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40 Meaningful Questions that Will Calm Your Mind (and Improve Your Focus)

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Asking the right questions is often the answer.In a recent email newsletter I wrote, “Calm your mind today. Don’t just think outside the box; think like there is no box.”And to my surprise, 97 people quoted that line and responded with the same general question: “How?”I’ve spent the morning thinking about how to answer their collective question in the most universal way possible, and I’ve decided that the simplest explanation I can give is this: Ask yourself better questions — questions that focus your thoughts and filter out the excess noise that’s been cluttering your mind.The calming and healing power of a positive imagination is unleashed by constraining your focus. Constraints drive creativity and force mindful thinking. It may sound counterintuitive at first but, in a backwards way, you break out of the box by stepping into the right shackles.And that’s exactly what the questions below can help you with — shackling the noise in your head by channeling your focus into meaningful thoughts and moments of self-refection.

Let these questions shift your perspective and guide you gracefully forward… Please share the questions above with others who you think will benefit from them.

And as always, please share your thoughts with Marc and me in the comments section below. If you’re up to it, we would love to read your response to the very first question: In one sentence, who are you?(Also note that many of these photo-illustrated questions were initially created for our sister site, Thought Questions, but since we rarely update that site we decided to share the questions with you here instead.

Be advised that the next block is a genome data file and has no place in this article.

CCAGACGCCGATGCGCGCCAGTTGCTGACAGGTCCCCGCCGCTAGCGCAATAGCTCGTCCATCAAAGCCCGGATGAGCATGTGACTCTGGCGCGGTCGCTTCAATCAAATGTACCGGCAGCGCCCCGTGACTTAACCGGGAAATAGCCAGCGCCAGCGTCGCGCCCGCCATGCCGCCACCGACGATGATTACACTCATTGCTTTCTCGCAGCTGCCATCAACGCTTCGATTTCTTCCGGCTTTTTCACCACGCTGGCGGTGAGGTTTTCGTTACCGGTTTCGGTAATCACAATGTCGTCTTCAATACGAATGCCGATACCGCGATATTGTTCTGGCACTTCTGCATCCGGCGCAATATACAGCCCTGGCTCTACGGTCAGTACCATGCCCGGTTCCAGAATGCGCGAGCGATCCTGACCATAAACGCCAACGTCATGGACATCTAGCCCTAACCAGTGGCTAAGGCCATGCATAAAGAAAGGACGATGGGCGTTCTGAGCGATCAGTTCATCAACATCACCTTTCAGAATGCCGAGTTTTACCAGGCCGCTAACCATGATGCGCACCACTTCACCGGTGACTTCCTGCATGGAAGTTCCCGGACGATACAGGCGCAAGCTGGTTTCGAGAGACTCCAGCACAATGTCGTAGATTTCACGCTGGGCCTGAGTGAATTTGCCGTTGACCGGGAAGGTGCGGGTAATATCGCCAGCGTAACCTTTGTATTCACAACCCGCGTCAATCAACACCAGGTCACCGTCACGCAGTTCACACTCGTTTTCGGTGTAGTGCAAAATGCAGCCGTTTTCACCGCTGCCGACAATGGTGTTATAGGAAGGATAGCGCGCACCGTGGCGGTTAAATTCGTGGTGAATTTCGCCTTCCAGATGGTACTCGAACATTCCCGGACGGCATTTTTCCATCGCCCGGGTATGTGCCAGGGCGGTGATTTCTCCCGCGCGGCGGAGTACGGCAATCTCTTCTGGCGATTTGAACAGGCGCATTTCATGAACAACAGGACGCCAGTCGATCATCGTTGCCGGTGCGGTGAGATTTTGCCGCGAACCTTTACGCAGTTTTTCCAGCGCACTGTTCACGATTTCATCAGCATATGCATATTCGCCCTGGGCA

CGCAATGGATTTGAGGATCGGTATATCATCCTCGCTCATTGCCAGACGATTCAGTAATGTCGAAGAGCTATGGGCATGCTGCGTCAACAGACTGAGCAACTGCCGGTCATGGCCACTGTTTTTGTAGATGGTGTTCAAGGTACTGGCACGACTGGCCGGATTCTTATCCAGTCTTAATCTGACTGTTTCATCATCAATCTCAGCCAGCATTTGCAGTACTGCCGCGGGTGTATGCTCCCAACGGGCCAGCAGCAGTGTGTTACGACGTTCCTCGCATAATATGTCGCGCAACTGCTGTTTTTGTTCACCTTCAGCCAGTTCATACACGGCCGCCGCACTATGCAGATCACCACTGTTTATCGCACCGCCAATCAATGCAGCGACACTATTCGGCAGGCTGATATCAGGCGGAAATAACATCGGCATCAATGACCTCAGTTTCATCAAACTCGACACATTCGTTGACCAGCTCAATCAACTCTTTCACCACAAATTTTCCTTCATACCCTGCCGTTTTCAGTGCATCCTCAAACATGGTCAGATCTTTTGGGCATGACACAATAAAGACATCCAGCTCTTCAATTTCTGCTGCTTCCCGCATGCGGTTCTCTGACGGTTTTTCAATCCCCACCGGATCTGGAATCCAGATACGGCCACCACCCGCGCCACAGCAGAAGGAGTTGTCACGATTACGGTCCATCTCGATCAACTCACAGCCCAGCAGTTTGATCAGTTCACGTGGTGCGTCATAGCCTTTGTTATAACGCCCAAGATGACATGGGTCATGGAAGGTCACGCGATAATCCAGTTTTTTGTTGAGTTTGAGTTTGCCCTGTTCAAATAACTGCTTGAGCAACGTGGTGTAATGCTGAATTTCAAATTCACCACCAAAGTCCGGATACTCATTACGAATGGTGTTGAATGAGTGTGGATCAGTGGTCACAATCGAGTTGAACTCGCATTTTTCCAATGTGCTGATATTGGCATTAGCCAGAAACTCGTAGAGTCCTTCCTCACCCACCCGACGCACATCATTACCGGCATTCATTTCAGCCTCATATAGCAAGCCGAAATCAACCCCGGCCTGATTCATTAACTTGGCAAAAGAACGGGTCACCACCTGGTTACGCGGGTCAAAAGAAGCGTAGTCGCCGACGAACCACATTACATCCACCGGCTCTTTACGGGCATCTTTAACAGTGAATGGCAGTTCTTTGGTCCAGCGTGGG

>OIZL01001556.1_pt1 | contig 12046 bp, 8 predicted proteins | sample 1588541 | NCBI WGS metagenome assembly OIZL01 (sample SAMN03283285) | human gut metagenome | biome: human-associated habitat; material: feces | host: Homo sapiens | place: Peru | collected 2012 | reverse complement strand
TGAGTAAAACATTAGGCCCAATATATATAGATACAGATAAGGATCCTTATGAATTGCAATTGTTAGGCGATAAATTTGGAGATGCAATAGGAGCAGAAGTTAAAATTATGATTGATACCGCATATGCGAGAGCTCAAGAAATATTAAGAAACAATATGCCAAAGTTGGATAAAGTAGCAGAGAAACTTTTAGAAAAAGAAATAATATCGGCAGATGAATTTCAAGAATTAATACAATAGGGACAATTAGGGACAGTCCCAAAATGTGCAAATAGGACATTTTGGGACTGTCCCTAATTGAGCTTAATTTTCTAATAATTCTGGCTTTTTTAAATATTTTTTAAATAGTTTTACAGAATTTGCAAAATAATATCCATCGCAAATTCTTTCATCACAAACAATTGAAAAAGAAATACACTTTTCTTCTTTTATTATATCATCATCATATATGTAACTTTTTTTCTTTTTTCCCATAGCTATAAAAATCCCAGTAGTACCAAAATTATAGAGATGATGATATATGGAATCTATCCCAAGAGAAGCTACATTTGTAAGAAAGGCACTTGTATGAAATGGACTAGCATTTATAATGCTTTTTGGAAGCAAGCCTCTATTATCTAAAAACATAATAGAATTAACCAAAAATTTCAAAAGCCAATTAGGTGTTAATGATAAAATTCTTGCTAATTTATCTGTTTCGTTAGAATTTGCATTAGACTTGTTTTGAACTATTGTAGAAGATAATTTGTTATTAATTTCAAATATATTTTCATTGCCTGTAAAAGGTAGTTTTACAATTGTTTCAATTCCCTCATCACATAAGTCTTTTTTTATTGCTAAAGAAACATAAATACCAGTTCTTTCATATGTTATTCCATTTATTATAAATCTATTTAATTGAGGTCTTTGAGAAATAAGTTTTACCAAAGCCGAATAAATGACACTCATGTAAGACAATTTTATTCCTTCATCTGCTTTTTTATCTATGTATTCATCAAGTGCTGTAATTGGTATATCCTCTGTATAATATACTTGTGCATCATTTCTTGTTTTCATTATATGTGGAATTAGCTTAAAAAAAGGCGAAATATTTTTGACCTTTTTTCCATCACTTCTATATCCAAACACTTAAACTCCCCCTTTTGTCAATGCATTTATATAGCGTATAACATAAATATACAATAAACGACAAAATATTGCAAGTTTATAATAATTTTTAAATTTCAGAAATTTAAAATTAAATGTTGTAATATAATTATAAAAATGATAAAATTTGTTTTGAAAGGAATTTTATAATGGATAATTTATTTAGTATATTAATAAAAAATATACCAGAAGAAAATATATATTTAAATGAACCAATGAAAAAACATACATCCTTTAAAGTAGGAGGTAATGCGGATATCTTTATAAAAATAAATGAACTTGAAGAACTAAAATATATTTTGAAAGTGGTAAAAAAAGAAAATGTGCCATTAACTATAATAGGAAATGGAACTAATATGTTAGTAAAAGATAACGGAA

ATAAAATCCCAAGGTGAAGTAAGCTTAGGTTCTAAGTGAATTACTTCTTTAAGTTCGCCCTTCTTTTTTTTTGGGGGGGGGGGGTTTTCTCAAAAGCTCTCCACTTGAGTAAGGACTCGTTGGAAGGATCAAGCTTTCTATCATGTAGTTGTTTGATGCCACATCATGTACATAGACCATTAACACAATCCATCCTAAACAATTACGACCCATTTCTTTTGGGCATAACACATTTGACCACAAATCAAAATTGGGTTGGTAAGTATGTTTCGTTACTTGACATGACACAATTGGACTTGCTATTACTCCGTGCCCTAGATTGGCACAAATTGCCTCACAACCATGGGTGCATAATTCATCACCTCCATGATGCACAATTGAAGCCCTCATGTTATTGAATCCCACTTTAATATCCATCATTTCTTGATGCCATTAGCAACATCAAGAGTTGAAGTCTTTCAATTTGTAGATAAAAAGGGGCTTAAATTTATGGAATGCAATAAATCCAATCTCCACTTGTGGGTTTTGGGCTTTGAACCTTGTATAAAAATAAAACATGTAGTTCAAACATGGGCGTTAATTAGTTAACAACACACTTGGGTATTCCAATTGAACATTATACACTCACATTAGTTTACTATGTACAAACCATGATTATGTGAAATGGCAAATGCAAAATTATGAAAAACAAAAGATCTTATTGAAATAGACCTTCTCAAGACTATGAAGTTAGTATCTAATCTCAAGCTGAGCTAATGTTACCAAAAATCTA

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March 27, 2024ADHD symptoms in children are associated with unusual interactions between the frontal cortex and deep centers of the brain where information is processed, according to a recent report in the American Journal of Psychiatry.1 These findings may help inform additional research into the ADHD brain that leads to more effective treatments and interventions.A research team from the National Institute of Mental Health (NIMH) and National Human Genome Research found children with ADHD demonstrated heightened connectivity between brain structures involved in learning, movement, and reward, and frontal areas of the brain that regulate emotion, attention, and behavior.“The present findings suggest that these brain alterations are specifically associated with ADHD and are not indicative of general features of childhood psychopathology or influenced by comorbid symptoms,” the study’s authors wrote.Researchers have long suspected that ADHD symptoms result from atypical interactions between the frontal cortex and these deep information-processing brain structures. However, the study’s authors noted that prior studies testing this model returned mixed results, possibly due to the small size of the studies they suggested.The present study examined more than 10,000 functional brain images of 1,696 youth with ADHD and 6,737 without ADHD aged 6 to 18.